The Criminal Investigation Division of the Internal Revenue Service (IRS) announced in its annual report last November that the IRS “uncovered $2.3 billion in tax fraud during the 2020 fiscal year” (IRS Releases Annual Report Identifying $2.3 Billion in Tax Fraud).
The IRS said that its focus included Covid-19-related fraud, cybercrime, and other identity theft-related tax-related crimes.
The IRS said they expanded their investigation into the Dark Web, including “terrorist financing cyber-enabled campaigns” where U.S. authorities seized millions of dollars, over 300 cryptocurrency accounts, four websites, and four Facebook pages all related to the criminal activity.
Then in January of this year, the Federal Trade Commission (FTC) released its annual identity theft and fraud report known as the “FTC Consumer Sentinel Network Data Book” (2020 FTC Consumer Sentinel Network Data Book).
The 2021 FTC report states that identity theft was once again the number one consumer complaint in the United States, with nearly twice as many identity theft victims in 2020 as there were in 2019.
The big story from this year’s FTC report is a 2,000 percent increase in government document or benefits fraud – such as unemployment insurance fraud – as the Covid-19 pandemic created a windfall for individual scam artists and international cybercrime rings.
And just when I thought the news of identity theft and fraud could not be any worse, a February report was published on how “billions of dollars of unemployment aid ended up in the wrong hands as fraudsters exploited overwhelmed state agencies” (How Fraudsters and Cyber Criminals Stole Billions of Dollars in Unemployment Aid).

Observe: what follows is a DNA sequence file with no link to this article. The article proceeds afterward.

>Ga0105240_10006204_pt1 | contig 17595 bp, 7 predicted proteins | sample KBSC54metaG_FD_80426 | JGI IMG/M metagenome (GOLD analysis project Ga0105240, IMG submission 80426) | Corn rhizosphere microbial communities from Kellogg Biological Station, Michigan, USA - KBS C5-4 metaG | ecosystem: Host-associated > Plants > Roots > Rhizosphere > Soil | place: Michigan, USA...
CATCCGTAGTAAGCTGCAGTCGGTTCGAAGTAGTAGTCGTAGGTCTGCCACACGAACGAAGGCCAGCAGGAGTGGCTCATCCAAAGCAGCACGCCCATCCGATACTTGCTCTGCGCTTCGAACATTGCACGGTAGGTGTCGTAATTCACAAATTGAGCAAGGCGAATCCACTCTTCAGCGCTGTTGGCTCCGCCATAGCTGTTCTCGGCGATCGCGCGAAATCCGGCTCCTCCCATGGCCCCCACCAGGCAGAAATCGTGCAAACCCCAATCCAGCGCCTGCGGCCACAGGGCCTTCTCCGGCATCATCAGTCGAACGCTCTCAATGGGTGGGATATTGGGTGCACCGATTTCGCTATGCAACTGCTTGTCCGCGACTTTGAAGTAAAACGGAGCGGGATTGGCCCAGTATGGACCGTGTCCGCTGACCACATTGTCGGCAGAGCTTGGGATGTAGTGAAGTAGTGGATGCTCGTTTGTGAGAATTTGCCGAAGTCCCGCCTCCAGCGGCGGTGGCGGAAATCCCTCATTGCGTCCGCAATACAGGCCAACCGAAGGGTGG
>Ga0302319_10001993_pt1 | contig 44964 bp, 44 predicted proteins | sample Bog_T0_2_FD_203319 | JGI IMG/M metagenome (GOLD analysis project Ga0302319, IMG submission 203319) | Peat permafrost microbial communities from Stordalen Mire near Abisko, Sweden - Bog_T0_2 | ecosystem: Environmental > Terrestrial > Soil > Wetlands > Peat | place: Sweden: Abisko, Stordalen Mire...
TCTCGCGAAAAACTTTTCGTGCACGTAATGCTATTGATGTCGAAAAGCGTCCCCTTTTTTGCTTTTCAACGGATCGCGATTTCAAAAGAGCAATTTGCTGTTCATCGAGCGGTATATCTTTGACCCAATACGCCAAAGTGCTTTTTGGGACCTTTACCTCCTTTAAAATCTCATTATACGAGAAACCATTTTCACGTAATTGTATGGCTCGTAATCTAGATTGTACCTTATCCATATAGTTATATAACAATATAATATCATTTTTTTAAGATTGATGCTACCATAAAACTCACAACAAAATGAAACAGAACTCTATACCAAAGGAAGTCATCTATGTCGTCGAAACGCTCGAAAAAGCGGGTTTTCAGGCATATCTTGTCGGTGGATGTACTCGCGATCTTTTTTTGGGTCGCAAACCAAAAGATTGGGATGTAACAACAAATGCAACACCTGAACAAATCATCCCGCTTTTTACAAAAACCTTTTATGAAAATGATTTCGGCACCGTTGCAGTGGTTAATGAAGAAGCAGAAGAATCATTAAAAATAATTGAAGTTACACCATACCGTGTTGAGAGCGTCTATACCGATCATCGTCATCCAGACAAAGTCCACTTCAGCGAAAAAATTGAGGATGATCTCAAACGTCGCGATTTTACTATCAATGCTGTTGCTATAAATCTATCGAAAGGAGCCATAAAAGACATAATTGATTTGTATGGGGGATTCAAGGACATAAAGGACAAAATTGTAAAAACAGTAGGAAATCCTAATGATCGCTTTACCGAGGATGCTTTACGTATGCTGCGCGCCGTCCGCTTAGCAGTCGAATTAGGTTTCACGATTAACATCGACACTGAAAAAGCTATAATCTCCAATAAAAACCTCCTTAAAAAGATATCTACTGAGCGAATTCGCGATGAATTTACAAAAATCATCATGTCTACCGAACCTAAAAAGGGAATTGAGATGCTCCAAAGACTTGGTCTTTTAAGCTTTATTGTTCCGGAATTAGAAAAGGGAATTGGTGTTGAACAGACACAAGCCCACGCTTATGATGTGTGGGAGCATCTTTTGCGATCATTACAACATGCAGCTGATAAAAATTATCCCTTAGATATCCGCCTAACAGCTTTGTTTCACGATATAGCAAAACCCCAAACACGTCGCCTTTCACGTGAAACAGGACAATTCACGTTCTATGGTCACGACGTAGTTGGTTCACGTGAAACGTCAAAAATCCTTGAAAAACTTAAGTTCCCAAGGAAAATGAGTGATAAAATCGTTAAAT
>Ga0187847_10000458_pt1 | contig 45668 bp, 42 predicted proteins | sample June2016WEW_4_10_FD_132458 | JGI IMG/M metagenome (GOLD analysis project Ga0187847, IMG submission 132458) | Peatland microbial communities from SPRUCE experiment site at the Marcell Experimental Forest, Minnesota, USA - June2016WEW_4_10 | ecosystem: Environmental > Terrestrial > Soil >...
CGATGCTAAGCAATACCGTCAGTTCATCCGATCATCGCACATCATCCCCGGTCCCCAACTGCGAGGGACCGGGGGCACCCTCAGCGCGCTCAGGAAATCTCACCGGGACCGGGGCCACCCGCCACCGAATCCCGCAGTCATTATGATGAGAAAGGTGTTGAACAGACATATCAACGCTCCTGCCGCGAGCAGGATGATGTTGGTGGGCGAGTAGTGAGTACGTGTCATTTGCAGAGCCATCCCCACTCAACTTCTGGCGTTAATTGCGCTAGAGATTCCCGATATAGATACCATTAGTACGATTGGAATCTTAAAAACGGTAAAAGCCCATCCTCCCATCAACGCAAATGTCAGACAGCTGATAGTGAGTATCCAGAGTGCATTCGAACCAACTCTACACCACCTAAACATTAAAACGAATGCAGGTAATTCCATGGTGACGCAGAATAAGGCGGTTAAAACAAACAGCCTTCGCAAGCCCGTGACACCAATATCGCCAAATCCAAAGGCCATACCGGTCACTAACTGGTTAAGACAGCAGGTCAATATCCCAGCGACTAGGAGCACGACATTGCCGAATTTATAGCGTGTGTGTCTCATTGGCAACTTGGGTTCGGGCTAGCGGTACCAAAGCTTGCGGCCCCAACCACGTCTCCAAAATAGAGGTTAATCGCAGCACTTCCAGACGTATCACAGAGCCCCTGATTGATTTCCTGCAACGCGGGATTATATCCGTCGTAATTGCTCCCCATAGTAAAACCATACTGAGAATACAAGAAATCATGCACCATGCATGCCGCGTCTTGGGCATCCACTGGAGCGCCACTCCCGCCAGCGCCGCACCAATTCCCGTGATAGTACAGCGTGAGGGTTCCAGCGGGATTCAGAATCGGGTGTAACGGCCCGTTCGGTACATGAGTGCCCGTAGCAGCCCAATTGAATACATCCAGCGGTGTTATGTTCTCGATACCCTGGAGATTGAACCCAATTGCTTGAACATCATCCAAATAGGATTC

While the Labor Department Inspector General is in the process of completing an investigation, there are estimates of at least $63 billion of unemployment aid and possibly $100 billion of stolen taxpayer funds due to identity theft and fraud.
According to my work colleague at Merchants Information Solutions or MIS – Jeremy Villanueva, Manager of Customer Support Operations said that the MIS ID Theft Restoration Center “experienced a massive increase in government documents and benefits fraud cases since the pandemic started last year.”
Villanueva stated, “the significant increase in unemployment insurance fraud is a direct result of ID theft criminals and fraudsters taking advantage of individual states\’ willingness to pay unemployment benefits without proper vetting of these claims quickly.”
In the case of MIS, Villanueva said that “since March of 2020, when the country shut down for Covid-19 precautions, our restoration center realized a 1,600% increase over the previous year specific to unemployment insurance fraud cases.”
Villanueva said if you receive a 1099-G form in the mail showing benefits disbursed that you did not apply for or receive – your employer or you should take steps to make sure your personal information is secure by completing the following action items:
- If you receive a 1099-G form, contact your state unemployment benefits agency, as this form does not come from the IRS.
- File an ID theft affidavit with the FTC and a local police report.
- Review your credit reports at annualcreditreport.com
- Contact one of the reporting agencies and put a fraud alert on your account.